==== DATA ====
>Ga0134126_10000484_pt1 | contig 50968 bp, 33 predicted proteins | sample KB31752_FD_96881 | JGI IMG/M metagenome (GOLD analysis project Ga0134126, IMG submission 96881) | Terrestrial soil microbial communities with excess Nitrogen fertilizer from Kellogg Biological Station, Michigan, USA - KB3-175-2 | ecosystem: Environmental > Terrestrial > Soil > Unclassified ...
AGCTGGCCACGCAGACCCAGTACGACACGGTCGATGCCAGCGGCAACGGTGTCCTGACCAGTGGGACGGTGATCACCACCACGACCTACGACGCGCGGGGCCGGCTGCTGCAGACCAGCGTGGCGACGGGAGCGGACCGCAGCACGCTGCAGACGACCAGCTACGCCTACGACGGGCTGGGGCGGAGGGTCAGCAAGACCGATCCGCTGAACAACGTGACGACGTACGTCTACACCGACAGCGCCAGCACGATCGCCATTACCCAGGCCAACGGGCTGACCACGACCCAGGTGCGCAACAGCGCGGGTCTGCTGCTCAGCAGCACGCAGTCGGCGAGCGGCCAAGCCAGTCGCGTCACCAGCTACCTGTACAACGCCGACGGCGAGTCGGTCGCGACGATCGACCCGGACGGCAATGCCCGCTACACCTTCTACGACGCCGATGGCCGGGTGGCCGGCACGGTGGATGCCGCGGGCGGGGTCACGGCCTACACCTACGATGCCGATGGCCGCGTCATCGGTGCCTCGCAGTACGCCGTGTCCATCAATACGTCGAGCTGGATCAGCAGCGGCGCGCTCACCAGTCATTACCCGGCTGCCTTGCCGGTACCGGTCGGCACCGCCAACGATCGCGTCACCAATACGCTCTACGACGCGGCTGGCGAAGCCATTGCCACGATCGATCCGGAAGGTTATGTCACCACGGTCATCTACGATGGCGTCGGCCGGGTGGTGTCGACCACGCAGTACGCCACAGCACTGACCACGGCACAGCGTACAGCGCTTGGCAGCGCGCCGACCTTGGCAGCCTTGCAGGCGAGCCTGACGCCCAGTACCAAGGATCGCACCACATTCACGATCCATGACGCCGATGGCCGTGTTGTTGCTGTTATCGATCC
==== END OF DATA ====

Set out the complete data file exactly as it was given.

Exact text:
>Ga0134126_10000484_pt1 | contig 50968 bp, 33 predicted proteins | sample KB31752_FD_96881 | JGI IMG/M metagenome (GOLD analysis project Ga0134126, IMG submission 96881) | Terrestrial soil microbial communities with excess Nitrogen fertilizer from Kellogg Biological Station, Michigan, USA - KB3-175-2 | ecosystem: Environmental > Terrestrial > Soil > Unclassified ...
AGCTGGCCACGCAGACCCAGTACGACACGGTCGATGCCAGCGGCAACGGTGTCCTGACCAGTGGGACGGTGATCACCACCACGACCTACGACGCGCGGGGCCGGCTGCTGCAGACCAGCGTGGCGACGGGAGCGGACCGCAGCACGCTGCAGACGACCAGCTACGCCTACGACGGGCTGGGGCGGAGGGTCAGCAAGACCGATCCGCTGAACAACGTGACGACGTACGTCTACACCGACAGCGCCAGCACGATCGCCATTACCCAGGCCAACGGGCTGACCACGACCCAGGTGCGCAACAGCGCGGGTCTGCTGCTCAGCAGCACGCAGTCGGCGAGCGGCCAAGCCAGTCGCGTCACCAGCTACCTGTACAACGCCGACGGCGAGTCGGTCGCGACGATCGACCCGGACGGCAATGCCCGCTACACCTTCTACGACGCCGATGGCCGGGTGGCCGGCACGGTGGATGCCGCGGGCGGGGTCACGGCCTACACCTACGATGCCGATGGCCGCGTCATCGGTGCCTCGCAGTACGCCGTGTCCATCAATACGTCGAGCTGGATCAGCAGCGGCGCGCTCACCAGTCATTACCCGGCTGCCTTGCCGGTACCGGTCGGCACCGCCAACGATCGCGTCACCAATACGCTCTACGACGCGGCTGGCGAAGCCATTGCCACGATCGATCCGGAAGGTTATGTCACCACGGTCATCTACGATGGCGTCGGCCGGGTGGTGTCGACCACGCAGTACGCCACAGCACTGACCACGGCACAGCGTACAGCGCTTGGCAGCGCGCCGACCTTGGCAGCCTTGCAGGCGAGCCTGACGCCCAGTACCAAGGATCGCACCACATTCACGATCCATGACGCCGATGGCCGTGTTGTTGCTGTTATCGATCC